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  • Otis Fine Arts hosts a Visiting Artist lecture series featuring John Houck, a Los Angeles-based artist. Read more about him here.
    Contact: Soo Kim, skim@otis.edu
  • Jesse Benson (b. 1978) is an artist based in Los Angeles. Benson's complex practice is driven by the perversion of roles and representation that characterize his generational moment. In obsessively "skillful" objects like the Bureau Paintings, Catalog Page Paintings, Future Sculptures, and Repaintings, Benson constantly questions the authenticity of the document, the function of style, and the value of both art and artist. Benson is equally committed to a curatorial/organizational practice that openly overlaps and inspires his object production.

  • The Architecture/Landscape/Interiors Department at OTIS College of Art and Design is pleased to announce a lecture by Nick SeierupPrincipal | Design Director of Perkins+Will, Los Angeles, on Thursday, December 3, 2015.


  • Marisa Silver is the author most recently of the New York Times bestselling novel Mary Coin. Her other books include the novels No Direction Home and The God of War (a finalist for a Los Angeles Times Book Prize), as well as two story collections, Babe in Paradise and Alone with You. Her work has appeared in The New Yorker and been included in many anthologies, including The Best American Short Stories and The O. Henry Prize Stories. Silver lives in Los Angeles.

  • Jesse Lerner is a filmmaker based in Los Angeles.  His short films Natives (1991, with Scott Sterling), T.S.H. (2004) and Magnavoz (2006) and the feature-length experimental documentaries Frontierland/Fronterilandia (1995, with Rubén Ortiz-Torres), Ruins (1999) The American Egypt (2001), Atomic Sublime (2010) and The Absent Stone (2013, with Sandra Rozental) have won numerous prizes at film festivals in the United States, Latin America and Japan.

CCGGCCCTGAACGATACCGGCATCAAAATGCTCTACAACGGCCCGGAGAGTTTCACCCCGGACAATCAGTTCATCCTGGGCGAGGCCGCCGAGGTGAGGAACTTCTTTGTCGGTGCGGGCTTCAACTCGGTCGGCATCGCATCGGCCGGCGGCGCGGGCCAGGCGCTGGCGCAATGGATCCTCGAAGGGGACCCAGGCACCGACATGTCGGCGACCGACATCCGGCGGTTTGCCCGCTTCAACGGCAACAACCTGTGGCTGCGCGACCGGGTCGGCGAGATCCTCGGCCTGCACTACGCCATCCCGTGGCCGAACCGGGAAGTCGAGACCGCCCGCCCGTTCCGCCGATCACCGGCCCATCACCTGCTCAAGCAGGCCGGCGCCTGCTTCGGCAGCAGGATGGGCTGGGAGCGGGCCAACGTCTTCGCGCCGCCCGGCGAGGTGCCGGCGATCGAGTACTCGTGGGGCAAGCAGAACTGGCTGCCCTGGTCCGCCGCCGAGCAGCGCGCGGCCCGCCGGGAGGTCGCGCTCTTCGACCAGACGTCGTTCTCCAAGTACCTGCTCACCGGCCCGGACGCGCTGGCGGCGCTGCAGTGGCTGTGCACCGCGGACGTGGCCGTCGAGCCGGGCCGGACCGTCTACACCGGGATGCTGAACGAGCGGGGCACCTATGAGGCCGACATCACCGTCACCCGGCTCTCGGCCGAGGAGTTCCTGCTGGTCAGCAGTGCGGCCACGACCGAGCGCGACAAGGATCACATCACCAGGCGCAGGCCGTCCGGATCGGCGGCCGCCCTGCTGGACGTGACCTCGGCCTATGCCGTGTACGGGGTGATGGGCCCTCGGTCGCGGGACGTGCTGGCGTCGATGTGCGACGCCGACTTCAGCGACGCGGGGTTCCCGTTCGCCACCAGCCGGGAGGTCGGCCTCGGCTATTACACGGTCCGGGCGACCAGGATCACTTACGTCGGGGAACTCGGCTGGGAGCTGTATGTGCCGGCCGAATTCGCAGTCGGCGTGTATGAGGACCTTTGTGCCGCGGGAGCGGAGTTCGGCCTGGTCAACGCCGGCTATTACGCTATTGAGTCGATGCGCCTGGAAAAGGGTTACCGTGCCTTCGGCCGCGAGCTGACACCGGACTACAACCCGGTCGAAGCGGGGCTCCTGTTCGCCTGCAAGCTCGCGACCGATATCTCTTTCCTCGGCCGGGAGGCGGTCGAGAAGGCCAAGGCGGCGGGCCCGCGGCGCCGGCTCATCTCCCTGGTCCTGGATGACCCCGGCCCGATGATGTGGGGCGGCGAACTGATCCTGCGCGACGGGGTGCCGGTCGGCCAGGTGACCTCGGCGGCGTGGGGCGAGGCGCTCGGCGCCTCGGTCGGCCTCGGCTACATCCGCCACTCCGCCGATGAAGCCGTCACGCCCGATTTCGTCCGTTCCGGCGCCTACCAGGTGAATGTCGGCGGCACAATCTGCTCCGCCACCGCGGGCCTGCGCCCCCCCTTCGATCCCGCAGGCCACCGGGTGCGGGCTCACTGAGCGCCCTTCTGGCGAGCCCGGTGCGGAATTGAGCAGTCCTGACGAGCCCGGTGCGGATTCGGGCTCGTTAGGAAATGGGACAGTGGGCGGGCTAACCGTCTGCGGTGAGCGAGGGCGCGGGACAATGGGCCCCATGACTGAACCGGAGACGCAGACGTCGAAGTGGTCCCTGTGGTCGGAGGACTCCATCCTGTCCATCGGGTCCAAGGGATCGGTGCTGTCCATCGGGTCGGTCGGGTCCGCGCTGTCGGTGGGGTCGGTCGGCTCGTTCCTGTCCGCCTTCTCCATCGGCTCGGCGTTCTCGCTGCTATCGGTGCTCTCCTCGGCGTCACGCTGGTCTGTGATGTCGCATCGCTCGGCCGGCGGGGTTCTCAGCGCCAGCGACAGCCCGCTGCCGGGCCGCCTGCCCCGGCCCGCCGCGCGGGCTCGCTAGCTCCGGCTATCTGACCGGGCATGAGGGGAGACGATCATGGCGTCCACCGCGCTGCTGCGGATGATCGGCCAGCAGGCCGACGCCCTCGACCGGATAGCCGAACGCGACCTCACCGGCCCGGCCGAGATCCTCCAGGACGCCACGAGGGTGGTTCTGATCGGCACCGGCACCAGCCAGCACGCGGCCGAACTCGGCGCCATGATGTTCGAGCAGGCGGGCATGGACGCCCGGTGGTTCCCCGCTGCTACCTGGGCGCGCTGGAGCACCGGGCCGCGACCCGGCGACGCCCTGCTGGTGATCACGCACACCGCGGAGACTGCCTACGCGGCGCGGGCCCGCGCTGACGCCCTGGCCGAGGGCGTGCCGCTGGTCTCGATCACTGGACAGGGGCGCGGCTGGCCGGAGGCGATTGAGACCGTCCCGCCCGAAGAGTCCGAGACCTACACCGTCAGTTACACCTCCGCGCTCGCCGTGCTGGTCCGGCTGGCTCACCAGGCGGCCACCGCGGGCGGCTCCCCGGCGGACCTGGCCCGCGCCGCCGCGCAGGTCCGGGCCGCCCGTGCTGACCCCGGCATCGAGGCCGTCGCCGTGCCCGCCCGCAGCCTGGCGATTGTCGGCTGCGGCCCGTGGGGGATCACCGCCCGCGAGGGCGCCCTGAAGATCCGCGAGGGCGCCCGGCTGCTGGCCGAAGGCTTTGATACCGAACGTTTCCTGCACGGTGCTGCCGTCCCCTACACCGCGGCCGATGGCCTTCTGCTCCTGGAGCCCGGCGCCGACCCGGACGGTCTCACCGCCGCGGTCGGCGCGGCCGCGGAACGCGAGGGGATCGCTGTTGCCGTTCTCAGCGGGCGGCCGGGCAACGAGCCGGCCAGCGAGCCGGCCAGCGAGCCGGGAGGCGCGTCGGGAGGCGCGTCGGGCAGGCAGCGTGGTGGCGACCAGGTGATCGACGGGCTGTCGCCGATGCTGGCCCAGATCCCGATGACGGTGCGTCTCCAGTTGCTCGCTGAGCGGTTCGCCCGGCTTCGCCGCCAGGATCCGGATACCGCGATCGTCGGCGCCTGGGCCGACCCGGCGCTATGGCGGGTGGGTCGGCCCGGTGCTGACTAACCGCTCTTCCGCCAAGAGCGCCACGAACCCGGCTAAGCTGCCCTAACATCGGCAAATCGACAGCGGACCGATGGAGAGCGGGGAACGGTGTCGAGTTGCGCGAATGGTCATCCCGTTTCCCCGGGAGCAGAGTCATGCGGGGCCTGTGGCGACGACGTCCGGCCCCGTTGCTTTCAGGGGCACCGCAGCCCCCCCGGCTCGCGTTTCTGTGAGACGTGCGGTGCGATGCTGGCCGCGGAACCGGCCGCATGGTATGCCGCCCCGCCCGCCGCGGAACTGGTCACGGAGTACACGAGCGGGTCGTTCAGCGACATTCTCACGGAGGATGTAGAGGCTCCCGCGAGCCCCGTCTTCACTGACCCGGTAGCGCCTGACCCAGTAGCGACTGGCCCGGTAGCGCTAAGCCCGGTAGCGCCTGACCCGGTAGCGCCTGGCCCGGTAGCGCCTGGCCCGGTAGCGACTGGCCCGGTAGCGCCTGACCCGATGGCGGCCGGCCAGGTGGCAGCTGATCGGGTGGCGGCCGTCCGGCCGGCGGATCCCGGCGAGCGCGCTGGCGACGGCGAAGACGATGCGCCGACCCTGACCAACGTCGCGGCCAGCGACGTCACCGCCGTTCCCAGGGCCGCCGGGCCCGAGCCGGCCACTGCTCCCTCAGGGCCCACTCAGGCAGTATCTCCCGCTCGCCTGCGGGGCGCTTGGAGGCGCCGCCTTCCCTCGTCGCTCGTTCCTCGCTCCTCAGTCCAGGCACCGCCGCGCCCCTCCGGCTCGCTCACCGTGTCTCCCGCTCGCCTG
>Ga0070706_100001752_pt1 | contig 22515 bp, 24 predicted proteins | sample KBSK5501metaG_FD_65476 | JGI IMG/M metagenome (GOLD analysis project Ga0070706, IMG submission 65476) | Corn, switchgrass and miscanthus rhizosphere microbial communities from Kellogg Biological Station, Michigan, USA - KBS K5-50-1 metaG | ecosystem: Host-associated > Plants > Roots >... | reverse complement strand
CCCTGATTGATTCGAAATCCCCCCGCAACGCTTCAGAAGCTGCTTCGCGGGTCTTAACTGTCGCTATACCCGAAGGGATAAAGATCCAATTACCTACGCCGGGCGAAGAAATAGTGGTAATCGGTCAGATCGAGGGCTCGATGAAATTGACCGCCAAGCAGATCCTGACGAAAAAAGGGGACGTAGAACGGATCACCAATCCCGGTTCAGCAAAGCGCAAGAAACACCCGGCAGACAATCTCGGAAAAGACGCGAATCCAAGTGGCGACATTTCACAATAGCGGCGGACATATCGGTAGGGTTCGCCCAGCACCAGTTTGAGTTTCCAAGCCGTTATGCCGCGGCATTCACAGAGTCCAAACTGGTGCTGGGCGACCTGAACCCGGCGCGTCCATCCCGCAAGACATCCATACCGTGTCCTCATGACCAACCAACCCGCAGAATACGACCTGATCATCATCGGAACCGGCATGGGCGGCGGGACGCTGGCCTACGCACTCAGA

• Otis faculty member Dana Berman Duff will present a program of short 16mm and digital films in her "Catalogue" series.

  • Performing the Grid is an exhibition that brings together an intergenerational group of artists and cultural producers that utilize the grid as a performative strategy to examine, challenge and position philosophical, political, social, domestic, corporeal, and mythical perspectives. Rosalind Kraus famously wrote that the grid “functions to declare the modernity of modern art” in her 1979 essay, Grids.


Students and Artists Honor Alcoholics Anonymous Recovery Movement in Los Angeles

Please contact John Axtell for inquiries and photos:
310-665-6857 / jaxtell@otis.edu

Otis College of Art and Design collaborates with Los Angeles Poverty Department on performance.
Vets Back to College
John Malpede
John Malpede

Los Angeles, CA (PRWEB) January 16, 2013

WHAT: A celebration of the birth of the L.A. recovery movement in downtown Los Angeles.

WHEN: Saturday, January 26, 2013, 12pm-1pm

WHERE: Meeting at corner of Main Street and 6th Avenue (600 S. Main St., downtown Los Angeles)

Los Angeles Poverty Department (LAPD) and students from Otis College of Art and Design's Graduate Public Practice Program team up with downtown residents to throw a surprise birthday party for Alcoholics Anonymous Los Angeles in celebration of AA’s long-term commitment to recovery in the area. January 26th marks the day 72 years ago of the first public meeting of Alcoholics Anonymous in downtown, and the celebration will take place at the site of that first meeting - the Cecil Hotel, 640 S. Main St. The event is part of LAPD's yearlong project, “Biggest Recovery Community Anywhere,” focusing on Skid Row.